Economics

How to Marry a Millionaire? Be One


In President Obama’s State of the Union speech tonight, we’re sure to hear a lot about inequality—the issue is already the centerpiece of his second term, and he has invoked the widening wealth gap in his push for everything from a higher minimum wage to expanded early childhood education and an infrastructure bank. If Republicans stay on script, their response to Obama is likely to lean heavily on a different solution: marriage.

“The truth is, the greatest tool to lift children and families from poverty is one that decreases the probability of child poverty by 82 percent,” Florida Republican Senator Marco Rubio—and presumed presidential hopeful—recently pronounced. “But it isn’t a government spending program. It’s called marriage.”

Whether merely getting married lifts the financial prospects of the poor, as Rubio is arguing—or whether it’s just something that people who already have good financial prospects do at a higher rate because they make more attractive marriage candidates—is up for debate. But there’s another, less discussed way that marriage and inequality are tied up: assortative mating. The term has a strong ethological ring to it—zoologists use it to describe animals with strong preferences about what their mates look like. Social scientists use it to describe human behavior: our custom of marrying not people who look like us, but who have résumés like ours. People, in other words, tend to pair off with those who have a similar educational background and similar earning power. Doctors marry other doctors, lawyers marry other lawyers, Ivy league graduates marry other Ivy league graduates.

Apparently we’re doing so more and more these days. A working paper by University of Pennsylvania economist Jeremy Greenwood and others mined U.S. Census Bureau data and found that assortative mating has steadily increased since 1960. What’s more, the phenomenon has exacerbated household income inequality.

To measure the impact of assortative mating, the economists ran a counterfactual. They compared the American Gini coefficient—an income distribution yardstick—to what the Gini coefficient would have been if people just married randomly in 1960 and in 2005. In 1960, they found, purely non-assortative mating would barely have made a difference in household income inequality. In 2005, however, it would have made a pronounced difference—if Americans were marrying without regard for their mates’ financial prospects, the U.S. Gini coefficient would drop from .43 to .34. (In the Gini coefficient, lower is more equal: Scandinavian countries tend to come in around .25.) A Gini coefficient of .34 means that without marital economic self-segregation, the U.S. would have the income distribution of Great Britain—which the U.S. itself had back in 1960.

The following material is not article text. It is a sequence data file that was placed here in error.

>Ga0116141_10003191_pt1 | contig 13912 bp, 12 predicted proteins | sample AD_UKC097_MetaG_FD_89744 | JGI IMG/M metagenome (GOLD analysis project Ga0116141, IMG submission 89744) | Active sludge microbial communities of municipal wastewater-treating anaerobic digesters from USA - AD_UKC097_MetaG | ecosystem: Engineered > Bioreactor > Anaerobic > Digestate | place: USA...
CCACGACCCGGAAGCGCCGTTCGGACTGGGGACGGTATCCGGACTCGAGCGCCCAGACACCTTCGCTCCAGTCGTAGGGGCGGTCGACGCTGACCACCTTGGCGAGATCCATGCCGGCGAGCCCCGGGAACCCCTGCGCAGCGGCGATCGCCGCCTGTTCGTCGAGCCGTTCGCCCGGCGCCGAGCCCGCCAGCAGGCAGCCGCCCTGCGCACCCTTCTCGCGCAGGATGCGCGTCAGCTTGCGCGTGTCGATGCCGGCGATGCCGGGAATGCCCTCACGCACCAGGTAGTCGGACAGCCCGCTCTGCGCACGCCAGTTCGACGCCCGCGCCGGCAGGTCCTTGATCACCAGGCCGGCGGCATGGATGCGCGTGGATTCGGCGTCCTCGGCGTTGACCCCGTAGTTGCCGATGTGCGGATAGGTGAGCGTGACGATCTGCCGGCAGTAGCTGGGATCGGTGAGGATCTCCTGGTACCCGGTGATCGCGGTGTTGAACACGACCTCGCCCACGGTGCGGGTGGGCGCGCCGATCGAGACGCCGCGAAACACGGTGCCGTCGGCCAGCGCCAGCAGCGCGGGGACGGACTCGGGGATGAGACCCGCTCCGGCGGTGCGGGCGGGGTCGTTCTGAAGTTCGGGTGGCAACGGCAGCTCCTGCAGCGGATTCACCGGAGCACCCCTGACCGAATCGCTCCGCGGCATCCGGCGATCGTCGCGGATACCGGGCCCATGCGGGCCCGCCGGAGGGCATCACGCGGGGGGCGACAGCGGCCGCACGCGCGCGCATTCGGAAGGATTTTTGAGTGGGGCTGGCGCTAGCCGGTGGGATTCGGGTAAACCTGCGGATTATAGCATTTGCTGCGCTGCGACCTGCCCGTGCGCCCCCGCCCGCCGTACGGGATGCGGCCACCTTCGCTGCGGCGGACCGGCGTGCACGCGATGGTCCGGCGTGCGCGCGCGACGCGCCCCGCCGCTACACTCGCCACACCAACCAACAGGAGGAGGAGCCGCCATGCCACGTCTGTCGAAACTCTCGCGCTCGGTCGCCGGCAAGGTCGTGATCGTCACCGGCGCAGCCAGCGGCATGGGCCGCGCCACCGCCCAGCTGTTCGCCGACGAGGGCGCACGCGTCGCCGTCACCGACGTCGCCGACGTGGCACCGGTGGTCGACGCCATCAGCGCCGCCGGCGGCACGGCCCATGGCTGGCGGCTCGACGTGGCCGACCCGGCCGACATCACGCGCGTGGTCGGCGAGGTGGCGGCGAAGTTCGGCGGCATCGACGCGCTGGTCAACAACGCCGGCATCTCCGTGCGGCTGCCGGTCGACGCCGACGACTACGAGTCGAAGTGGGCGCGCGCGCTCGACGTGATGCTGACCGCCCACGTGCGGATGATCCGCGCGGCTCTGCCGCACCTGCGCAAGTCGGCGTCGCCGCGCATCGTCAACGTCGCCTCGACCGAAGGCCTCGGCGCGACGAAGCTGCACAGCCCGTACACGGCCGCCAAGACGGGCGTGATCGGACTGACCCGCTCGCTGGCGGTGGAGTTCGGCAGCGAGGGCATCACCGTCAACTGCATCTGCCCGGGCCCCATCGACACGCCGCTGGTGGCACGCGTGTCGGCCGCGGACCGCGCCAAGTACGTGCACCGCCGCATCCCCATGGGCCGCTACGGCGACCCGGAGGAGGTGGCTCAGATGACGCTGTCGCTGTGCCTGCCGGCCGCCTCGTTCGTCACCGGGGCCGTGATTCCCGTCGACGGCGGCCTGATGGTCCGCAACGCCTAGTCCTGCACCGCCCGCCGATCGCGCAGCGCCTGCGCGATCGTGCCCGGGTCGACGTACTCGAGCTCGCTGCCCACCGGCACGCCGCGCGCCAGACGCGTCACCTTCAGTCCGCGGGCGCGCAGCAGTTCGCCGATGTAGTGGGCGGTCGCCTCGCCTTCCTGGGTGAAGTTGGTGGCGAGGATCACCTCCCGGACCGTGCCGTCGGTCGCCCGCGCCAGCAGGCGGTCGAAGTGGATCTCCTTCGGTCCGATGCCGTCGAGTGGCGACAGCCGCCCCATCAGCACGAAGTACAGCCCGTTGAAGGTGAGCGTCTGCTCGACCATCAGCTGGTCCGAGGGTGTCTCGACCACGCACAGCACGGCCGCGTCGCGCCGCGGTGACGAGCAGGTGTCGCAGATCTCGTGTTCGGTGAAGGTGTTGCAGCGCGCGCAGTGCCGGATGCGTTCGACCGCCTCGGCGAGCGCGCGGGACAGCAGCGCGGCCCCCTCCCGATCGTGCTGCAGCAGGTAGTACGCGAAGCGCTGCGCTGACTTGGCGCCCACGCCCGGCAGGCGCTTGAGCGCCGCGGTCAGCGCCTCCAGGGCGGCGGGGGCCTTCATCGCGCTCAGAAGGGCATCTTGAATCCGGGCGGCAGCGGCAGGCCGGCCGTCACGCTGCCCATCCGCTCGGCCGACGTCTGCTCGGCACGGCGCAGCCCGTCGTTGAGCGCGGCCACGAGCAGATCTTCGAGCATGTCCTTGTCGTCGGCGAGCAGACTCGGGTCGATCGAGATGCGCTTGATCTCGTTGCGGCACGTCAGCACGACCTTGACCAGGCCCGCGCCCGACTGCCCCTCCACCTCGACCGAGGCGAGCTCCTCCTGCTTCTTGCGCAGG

Liberals respond to this sort of research by pointing out that the widening of the income gap in the U.S. comes from the very top of the scale—the top 1 percent or 0.1 percent, rather than the top 5 percent. These aren’t two-doctor households, in other words, but hedge-fund managers and tech entrepreneurs; assortative mating has little to do with their huge paydays. Still, if Greenwood et al’s results are correct, those merely well-off two-doctor and two-lawyer households are playing a role in the hollowing out of the American income scale.

Blogger Steve Randy Waldman has argued that assortative mating—he calls it, more succinctly, homogamy—also helps explain the rise in single motherhood at the lower end of the socio-economic spectrum. As everyone with good earning potential pairs off with each other, all that’s left are the less promising prospects, and more and more women make the understandable choice to go it alone rather than hitch themselves—theoretically for life—to someone who is going to be financial and emotional dead weight.

It’s not the sort of problem that lends itself to policy interventions. At a time when fewer and fewer Americans think the government should tell someone what gender their mate should be, it’s hard to see much appetite for the government’s telling people they should really marry someone from a different educational caste. Besides, assortative mating is driven in part by changes that many Americans would celebrate—most prominently increased educational and occupational opportunities for women. Rather than staying at home not earning anything, they’re going to elite colleges and graduate schools, where they meet other members of the educational (and soon-to-be professional) elite.

Of course, the rise of the two-earner household is only partly a story of increased opportunity. It also has a lot to do with necessity, as middle-class households sent a second earner into the job market to keep up with the rising cost of living in an age of stagnating wages.

Since the sort of well-paid, low-skill manufacturing jobs that sustained the middle class in the mid-20th century are unlikely to come back, the marital self-selection of the elite is likely to continue to drive inequality. That is, unless we as a national society simply decide to take more of the income of the rich to give to the poor, or figure out a way to get more people into the high-earning educational elite without simultaneously saddling them with crippling debt. Meanwhile, we’re left with the discomfiting possibility that in an era of stagnating middle-class wages and high-stakes university admissions, the ideal of a marriage of equals is helping to make us a less equal nation.

Bennett_190
Bennett is a staff writer for Bloomberg Businessweek in New York.

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